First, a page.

Total serum immunoglobulins were measured using quantitative nephelometry for IgA, IgG, and IgM (using MININEPH nephelometer, Binding Site, UK) and enzymatic immunoassay by ELISA for IgE (using VersaMax™ ELISA kits). Results of Immunoglobulins were compared to age-related reference ranges .
Venous blood gases were tested at enrollment. Venous blood samples in heparinized syringes were assayed using the ABL80 FLEX analyzer–BASIC version, Radiometer Instruments, USA.
Serum albumin level was measured using Synchron CX-9 auto analyzer, Beckman Instruments Inc., Fullerton, CA, USA.
Degree of control of metabolic disease of the patients was determined according to clinical evaluation and blood gas results at the time of enrollment. Uncontrolled cases were defined by the presence of symptoms of the organic acidemia (e.g., poor feeding, vomiting, floppiness, lethargy, or coma) and venous blood pH < 7.35. Controlled cases were defined as stable clinical condition and venous blood pH not less than 7.35 at the time of enrollment.
Statistical software package (SPSS) (V.15.0, Echosoft Corp, USA, 2006) was used for data analysis. Data were represented as mean values and standard deviation (SD) for quantitative measures or number and percentage for categorized data. Comparisons of several means were done by using one-way analysis of variance (ANOVA). Comparison between two means was done by using paired t test. Comparison of different variables in various groups was done using Student’s t test and the Mann-Whitney test for normal and non-parametric variables, respectively. Chi-square (χ2) test was used to compare the frequency of qualitative variables among different groups. For all tests, probability (p) values ≤ 0.05 were considered significant.
Out of the 30 enrolled patients, 23 (76.7%) had MMA and 7 (23.3%) had PA. They were 16 (53.5%) boys and 14 (46.7%) girls. The patients’ age ranged from 6 to 86 months with a mean of 37.9 ± 23.2 SD. According to clinical evaluation (concerning conscious level, vomiting, anorexia and general activity, growth charts) and venous blood gas results at enrollment, 12 (40%) patients were found to have uncontrolled metabolic disease while the remaining 18 (60%) patients had controlled disease. Patients’ demographic and clinical parameters and blood gas results are shown in Tables 1 and 2.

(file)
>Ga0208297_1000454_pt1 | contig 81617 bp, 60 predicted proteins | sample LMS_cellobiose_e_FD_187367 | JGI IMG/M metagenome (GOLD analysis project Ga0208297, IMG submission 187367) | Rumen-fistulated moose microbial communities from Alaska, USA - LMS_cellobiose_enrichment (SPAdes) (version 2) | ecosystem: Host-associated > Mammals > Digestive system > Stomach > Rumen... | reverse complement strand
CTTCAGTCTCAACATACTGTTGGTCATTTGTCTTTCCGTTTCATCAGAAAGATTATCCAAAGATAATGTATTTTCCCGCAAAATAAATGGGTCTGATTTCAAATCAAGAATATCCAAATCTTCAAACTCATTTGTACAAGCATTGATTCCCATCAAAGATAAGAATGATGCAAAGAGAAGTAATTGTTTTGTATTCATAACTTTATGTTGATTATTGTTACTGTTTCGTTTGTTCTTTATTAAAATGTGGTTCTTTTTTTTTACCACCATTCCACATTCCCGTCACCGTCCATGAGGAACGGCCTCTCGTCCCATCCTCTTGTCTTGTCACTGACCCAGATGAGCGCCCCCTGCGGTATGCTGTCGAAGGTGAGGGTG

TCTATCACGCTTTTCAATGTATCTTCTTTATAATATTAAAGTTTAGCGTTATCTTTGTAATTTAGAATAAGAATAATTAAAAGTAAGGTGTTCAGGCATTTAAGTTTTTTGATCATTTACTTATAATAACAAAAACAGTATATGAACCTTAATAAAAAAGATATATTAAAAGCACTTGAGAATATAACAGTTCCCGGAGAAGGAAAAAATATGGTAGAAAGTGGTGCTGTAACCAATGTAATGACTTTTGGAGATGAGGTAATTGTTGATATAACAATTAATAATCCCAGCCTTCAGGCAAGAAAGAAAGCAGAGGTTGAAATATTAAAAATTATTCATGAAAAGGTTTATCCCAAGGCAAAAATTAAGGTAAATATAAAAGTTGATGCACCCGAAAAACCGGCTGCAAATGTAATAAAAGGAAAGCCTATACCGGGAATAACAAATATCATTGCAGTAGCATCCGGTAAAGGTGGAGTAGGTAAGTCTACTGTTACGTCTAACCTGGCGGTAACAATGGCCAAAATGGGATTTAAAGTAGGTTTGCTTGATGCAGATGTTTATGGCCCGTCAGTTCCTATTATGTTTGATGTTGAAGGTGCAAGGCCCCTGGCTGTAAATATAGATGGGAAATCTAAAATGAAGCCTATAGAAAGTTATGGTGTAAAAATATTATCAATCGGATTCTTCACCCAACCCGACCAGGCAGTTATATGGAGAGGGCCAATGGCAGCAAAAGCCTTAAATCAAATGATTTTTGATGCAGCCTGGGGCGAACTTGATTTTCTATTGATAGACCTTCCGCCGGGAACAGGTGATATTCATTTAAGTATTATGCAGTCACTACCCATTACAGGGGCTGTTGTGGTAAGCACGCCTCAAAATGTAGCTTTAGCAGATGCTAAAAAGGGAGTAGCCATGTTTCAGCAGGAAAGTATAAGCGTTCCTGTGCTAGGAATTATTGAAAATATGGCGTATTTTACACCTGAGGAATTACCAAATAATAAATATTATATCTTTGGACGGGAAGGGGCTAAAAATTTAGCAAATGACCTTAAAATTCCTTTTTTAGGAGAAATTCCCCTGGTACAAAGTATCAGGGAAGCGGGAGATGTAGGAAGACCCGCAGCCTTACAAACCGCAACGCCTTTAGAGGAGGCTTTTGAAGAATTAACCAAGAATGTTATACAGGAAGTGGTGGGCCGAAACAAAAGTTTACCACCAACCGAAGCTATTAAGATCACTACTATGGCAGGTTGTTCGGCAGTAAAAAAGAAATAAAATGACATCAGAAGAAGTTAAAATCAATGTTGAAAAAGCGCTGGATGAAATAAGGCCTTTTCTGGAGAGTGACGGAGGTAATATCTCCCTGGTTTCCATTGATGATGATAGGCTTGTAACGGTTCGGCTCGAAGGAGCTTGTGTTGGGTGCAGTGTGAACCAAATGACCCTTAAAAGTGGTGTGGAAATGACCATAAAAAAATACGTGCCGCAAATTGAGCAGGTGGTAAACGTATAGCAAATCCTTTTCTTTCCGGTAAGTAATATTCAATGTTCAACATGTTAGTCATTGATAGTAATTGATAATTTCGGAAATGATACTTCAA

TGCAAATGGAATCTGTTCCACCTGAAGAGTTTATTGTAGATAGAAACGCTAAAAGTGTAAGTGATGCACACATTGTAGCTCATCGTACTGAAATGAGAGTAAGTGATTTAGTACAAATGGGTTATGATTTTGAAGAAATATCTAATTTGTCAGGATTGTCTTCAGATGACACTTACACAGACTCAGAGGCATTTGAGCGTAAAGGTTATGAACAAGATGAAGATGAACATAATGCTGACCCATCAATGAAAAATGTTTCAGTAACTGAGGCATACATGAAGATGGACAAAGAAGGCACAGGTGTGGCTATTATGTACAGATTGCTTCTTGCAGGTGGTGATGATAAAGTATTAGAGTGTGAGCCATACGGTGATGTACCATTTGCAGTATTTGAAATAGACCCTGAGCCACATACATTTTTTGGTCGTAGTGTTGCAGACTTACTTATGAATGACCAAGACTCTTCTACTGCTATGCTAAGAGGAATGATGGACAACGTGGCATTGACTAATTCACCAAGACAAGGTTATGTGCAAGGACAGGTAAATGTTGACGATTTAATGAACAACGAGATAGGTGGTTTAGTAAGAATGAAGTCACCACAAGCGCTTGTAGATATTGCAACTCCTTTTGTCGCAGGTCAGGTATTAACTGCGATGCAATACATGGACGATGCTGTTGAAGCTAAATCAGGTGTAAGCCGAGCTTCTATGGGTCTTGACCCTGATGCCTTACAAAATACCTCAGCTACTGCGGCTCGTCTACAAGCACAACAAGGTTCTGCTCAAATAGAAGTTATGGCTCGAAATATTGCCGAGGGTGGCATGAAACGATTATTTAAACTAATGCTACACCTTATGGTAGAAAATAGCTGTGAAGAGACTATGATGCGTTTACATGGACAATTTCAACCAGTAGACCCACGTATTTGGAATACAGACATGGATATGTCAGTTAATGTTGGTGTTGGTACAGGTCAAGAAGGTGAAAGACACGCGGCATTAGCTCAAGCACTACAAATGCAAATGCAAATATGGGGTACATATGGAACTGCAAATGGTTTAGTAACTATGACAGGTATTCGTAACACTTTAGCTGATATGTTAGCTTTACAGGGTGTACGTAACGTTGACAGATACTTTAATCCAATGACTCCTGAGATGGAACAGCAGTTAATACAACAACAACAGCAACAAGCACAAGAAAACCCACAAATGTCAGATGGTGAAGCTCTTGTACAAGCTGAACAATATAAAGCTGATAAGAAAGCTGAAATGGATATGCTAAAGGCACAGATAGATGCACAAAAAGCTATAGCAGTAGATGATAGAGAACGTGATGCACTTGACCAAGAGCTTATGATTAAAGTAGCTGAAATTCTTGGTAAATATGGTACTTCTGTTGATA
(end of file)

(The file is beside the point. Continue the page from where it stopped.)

Chest infections (n = 15, 50%) were the most commonly encountered among enrolled patients in the form of upper respiratory tract infection (n = 14) and pneumonia (n = 5) followed by GIT infections in the form of recurrent gastroenteritis (n = 11, 36.7%). The duration of infections ranged between 4 and 8 days with a mean ± SD of 6.6 ± 1.22 days. None of the enrolled patients had recurrent skin infections, septicemia, or recurrent herpes infection.
Concerning the frequency of each of the 10 warning signs for primary immunodeficiency among the studied patients, the most commonly encountered signs were failure to gain weight (n = 20, 66.7%) and the need for intravenous antibiotic to clear infection (n = 24, 80%). Only two patients gave history of two or more pneumonia per year. Others warning signs of immunodeficiency were not met among our studied patients.
Before enrollment in the study, 26 (86.7 %) patients received BCG vaccine. Out of these 26 vaccinated patients, 24 (92.3%) had evident BCG scar.